Holmes has retired to the Sussex countryside to keep bees.
But old habits linger, especially when there is a mysterious
death to be solved...
my review of His
Last Bow - Volume Two, I referred to the connection
between Sherlock Holmes and Doctor Who. In fact, there's
also some crossover appeal for fans of Star Trek.
famously, Data took on Sherlockian characteristics in the
Next Generation episodes Lonely Among Us and Elementary,
Dear Data. In addition, Spock has quoted Holmes on at
least two occasions, in the comic-strip story The Enterprise
Murder Case (issue #6 of the Marvel series) and the movie
Trek VI: The Undiscovered Country, in which
the Vulcan suggests that Holmes (or perhaps Sir Arthur Conan
Doyle) was an ancestor of his. Leonard Nimoy himself played
the great detective in a touring production of the Sherlock
Holmes stage play.
Perhaps as payback for this, writer Bert Coules adds some
cheeky Trek elements to his dramatisation of The
Lion's Mane. Holmes (Clive Merrison) uses Spock's famous
catchphrase: "Fascinating", and - more remarkably - the term:
"Infinite diversity in infinite combinations", a philosophy
embraced by Vulcan society.
also sneaks in the "Open channel D" catchphrase from The
Man From U.N.C.L.E., as well as making some post-modern
references to William Gillette's performance in the original
Sherlock Holmes stage play and a typo in the short
story The Empty House.
of this takes place during newly written scenes featuring
Dr Watson (Michael Williams) as he visits the retired Holmes.
Dedicated Sherlockians will know that Watson did not appear
in Conan Doyle's original version of the story, which was
supposedly written by the detective himself. It always seemed
out of character for Holmes to glorify his account in the
same way that he always criticised Watson for doing. It is
therefore commendable that Coules instead chooses to have
Holmes recount the events of the case to Watson, challenging
the good doctor to solve it, as a treat for his old friend.
The Lion's Mane is an extremely inventive and enjoyable
Mrs Merrilow has the perfect lodger: a gentle woman who
keeps to herself and pays her rent regularly. But why won't
she show her face...?
We step back in time for the next three stories, back to the
days when Holmes was still in residence at 221b Baker Street.
The Veiled Lodger concerns another lion, a real one
this time, as used in a circus act. Combining such weird and
wonderful elements as the circus and the hideously scarred
woman of the title, this is an enjoyable tale.
once again Holmes decides to operate above the law by allowing
a criminal to escape conventional justice. This is a plot
device that had already been overused by this stage in the
Conan Doyle canon, and would be used again in the next story,
Shoscombe Old Place...
The connection between a dog and a bone has never been
more important than in this case, which leads Holmes and Watson
to a creepy old crypt...
In addition to Doctor Who and Star Trek, there's
also a degree of crossover appeal between the adventures of
Sherlock Holmes and those of James Bond. Both are investigators,
though Bond's methods differ greatly from Holmes' and, unlike
Holmes, he does not ordinarily operate on a freelance basis.
Both have "issues" with women, though their sexual proclivities
could scarcely be more different: whereas Holmes distrusts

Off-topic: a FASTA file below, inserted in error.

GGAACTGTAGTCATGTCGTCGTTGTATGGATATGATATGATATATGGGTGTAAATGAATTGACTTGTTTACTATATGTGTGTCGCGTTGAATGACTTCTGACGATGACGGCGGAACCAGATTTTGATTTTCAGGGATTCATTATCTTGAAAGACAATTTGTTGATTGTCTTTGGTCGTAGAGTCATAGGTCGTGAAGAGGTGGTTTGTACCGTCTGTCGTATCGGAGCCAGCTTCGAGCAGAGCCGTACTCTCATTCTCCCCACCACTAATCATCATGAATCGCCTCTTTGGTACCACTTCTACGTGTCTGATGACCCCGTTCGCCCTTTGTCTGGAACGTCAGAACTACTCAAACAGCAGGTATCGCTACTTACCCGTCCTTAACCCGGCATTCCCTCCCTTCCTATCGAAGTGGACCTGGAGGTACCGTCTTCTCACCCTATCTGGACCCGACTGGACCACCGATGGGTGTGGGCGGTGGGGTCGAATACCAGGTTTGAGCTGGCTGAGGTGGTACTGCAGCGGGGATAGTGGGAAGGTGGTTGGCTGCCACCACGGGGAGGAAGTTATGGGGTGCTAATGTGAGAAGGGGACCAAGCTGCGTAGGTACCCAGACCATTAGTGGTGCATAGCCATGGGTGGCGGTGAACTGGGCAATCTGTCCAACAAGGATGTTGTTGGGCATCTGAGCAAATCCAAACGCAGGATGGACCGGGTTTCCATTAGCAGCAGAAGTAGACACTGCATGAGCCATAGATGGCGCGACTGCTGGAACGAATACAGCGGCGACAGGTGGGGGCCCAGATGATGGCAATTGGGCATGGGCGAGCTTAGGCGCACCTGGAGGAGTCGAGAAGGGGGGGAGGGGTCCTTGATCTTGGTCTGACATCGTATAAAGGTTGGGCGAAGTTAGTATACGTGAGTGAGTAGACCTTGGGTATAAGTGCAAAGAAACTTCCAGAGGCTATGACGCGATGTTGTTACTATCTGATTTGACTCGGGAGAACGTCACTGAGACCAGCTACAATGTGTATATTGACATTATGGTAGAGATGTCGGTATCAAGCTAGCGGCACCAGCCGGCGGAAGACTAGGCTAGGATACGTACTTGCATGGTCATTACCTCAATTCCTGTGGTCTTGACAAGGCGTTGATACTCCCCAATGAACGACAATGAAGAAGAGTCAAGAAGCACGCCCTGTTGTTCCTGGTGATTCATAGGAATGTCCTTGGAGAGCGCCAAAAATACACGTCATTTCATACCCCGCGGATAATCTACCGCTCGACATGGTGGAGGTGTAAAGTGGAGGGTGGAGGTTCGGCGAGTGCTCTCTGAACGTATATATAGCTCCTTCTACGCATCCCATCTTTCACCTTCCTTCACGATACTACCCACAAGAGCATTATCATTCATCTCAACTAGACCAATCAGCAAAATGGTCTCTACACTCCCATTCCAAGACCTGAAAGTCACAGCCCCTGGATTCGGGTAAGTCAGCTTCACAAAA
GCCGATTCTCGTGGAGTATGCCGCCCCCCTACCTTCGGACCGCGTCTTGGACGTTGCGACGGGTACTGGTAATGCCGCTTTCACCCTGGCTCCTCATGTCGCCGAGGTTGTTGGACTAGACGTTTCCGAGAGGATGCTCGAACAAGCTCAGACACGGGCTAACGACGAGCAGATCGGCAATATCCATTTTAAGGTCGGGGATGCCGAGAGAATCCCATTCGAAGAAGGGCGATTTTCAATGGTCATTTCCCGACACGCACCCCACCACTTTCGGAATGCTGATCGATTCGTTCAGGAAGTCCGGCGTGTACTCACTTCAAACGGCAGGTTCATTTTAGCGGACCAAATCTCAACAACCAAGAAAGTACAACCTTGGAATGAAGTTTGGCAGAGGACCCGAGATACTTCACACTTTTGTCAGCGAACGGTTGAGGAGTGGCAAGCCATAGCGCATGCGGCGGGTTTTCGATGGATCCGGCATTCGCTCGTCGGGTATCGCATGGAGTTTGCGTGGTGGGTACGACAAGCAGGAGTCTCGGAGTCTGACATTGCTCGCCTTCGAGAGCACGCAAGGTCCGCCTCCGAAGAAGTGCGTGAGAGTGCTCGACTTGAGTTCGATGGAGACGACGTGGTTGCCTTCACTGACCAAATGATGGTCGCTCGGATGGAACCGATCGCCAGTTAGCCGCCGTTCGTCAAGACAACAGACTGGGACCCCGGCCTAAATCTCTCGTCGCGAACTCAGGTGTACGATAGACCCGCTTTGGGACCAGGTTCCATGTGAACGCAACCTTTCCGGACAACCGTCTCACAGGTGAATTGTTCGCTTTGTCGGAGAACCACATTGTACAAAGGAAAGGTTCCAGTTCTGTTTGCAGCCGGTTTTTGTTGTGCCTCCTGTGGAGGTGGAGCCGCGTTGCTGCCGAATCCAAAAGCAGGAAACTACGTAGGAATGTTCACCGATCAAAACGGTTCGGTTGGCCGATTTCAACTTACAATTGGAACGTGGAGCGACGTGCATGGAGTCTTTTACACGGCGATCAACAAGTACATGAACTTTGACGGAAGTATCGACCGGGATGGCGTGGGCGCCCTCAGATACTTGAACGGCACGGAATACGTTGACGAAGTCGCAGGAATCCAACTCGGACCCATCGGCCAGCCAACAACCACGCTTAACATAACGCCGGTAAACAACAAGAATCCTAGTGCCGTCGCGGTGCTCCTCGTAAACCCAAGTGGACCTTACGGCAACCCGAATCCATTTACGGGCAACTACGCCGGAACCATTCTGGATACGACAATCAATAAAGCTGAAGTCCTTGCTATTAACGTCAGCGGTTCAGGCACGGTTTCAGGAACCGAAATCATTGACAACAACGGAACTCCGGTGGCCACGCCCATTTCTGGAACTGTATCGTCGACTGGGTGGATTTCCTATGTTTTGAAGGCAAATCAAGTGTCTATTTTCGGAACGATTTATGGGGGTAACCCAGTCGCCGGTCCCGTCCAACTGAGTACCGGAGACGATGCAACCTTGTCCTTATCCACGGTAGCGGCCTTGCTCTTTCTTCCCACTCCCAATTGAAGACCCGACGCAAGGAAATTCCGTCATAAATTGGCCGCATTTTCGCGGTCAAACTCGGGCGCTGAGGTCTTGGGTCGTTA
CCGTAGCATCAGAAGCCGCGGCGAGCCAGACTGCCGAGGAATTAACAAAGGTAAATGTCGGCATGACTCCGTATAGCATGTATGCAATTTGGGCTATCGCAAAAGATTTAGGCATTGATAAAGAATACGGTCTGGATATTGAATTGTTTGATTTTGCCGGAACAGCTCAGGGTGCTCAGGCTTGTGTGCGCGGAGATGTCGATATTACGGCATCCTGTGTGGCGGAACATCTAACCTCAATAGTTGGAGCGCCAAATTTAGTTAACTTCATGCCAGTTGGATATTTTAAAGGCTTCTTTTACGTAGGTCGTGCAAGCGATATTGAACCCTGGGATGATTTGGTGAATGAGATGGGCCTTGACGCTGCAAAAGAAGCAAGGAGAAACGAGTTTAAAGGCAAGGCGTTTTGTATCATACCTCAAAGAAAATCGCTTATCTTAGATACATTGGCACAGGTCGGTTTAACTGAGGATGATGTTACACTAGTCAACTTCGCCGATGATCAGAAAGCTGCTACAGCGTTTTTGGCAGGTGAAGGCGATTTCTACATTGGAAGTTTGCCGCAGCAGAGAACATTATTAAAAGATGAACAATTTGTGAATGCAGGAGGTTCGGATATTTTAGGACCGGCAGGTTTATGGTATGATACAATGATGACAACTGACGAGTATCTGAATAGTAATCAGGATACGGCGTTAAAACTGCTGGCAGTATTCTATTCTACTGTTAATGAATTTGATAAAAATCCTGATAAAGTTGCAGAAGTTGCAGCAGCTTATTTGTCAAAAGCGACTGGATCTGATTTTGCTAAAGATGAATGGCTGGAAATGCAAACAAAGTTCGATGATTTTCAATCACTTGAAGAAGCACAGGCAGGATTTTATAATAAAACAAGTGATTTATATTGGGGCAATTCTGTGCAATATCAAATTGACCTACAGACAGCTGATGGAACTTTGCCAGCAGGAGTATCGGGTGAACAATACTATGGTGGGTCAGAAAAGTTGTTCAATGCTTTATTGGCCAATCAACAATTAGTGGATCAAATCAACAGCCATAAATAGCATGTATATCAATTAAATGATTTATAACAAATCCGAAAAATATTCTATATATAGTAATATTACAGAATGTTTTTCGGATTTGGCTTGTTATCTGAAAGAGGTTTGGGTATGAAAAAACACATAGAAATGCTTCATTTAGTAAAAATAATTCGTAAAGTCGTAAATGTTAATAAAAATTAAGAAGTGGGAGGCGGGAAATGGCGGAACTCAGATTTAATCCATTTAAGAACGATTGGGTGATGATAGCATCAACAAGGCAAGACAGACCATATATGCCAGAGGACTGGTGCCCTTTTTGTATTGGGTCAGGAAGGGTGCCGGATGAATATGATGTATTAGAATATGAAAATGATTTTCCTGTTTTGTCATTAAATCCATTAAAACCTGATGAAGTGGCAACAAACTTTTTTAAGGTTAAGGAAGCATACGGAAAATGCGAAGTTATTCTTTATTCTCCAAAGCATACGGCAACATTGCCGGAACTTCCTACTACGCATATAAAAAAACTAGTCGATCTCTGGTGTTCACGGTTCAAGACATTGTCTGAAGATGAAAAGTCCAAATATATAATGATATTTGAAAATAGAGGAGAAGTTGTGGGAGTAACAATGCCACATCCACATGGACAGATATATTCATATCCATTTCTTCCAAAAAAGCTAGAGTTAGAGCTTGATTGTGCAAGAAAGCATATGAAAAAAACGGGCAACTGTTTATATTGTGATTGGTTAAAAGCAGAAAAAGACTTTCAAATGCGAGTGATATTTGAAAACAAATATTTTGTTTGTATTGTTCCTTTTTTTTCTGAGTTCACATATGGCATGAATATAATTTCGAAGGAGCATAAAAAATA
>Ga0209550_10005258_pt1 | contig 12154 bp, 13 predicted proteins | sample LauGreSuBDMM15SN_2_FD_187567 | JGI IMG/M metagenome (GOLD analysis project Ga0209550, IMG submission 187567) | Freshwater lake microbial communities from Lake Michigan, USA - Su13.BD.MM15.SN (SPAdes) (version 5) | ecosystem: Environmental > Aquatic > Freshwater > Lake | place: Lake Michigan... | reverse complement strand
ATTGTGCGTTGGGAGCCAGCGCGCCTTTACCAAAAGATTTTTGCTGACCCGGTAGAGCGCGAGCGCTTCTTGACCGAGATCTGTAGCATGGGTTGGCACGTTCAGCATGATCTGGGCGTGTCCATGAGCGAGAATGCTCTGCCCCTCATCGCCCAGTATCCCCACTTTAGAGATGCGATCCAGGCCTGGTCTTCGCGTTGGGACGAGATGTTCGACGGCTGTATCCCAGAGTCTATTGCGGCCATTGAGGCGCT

women and has little or no sexual interest in them, Bond is
a womaniser who finds it impossible to hold down a lasting
Holmes, Bond became a British literary institution. Like Conan
Doyle before him, Ian Fleming attempted - unsuccessfully -
to kill off his creation, at the end of From Russia, With
Love. Bond later met his apparent death at the hands of
this own Moriarty, Blofeld, in You Only Live Twice,
only to return from the dead, like Holmes, in The Man with
the Golden Gun.
has also been a certain physical similarity between the actors
who have played the two characters over the years. Jeremy
Brett was considered for the role of Bond prior to the casting
of Roger Moore, who himself went on to play both characters.
Timothy Dalton was set to star in a 1993 movie entitled Sherlock
Holmes Vs Dracula, but the film never went into production.
There's a further Bond connection in Shoscombe Old Place,
which features Desmond "Q" Llewelyn in a small role as the
boozy verger, Palfreyman. (Presumably he's usually on the
verger intoxication - geddit? Oh, please yourselves!)
Once again, the apparent villain (Donald Pickering) turns
out to be not such a bad sort after all, but that aside this
is an entertaining mystery.
Holmes and Watson investigate a theft for a retired art-supplies
dealer, but Holmes has cause to wonder whether his own working
life is almost at an end...
The Retired Colourman guest-stars George Cole as Josiah
Amberley, the miserly art-supplies dealer of the title. This
is a lively and witty adventure, with much fun being made
of Amberley's penny-pinching ways. Watson has cause to become
amusingly exasperated at both Amberley and Holmes.
theme of retirement extends beyond the colourman. During the
course of this story, Inspector Lestrade (Stephen Thorne)
announces that he is going to hang up his handcuffs, while
Holmes himself considers whether it is also time for him to
bow out. Younger detectives have learnt from his methods and
are ready to succeed him. The tale concludes with Holmes heading
off for his beekeeping retirement, thus making for a poignant
and entirely fitting conclusion to the last in the series
of 18 volumes of CDs.
final disc also contains a brief interview with Adrian Conan
Doyle, Sir Arthur's son and literary successor, recorded in
this item online
compare prices online so you get the cheapest
deal! Click on the logo of the desired store
below to purchase this item.
All prices correct at time of going to press.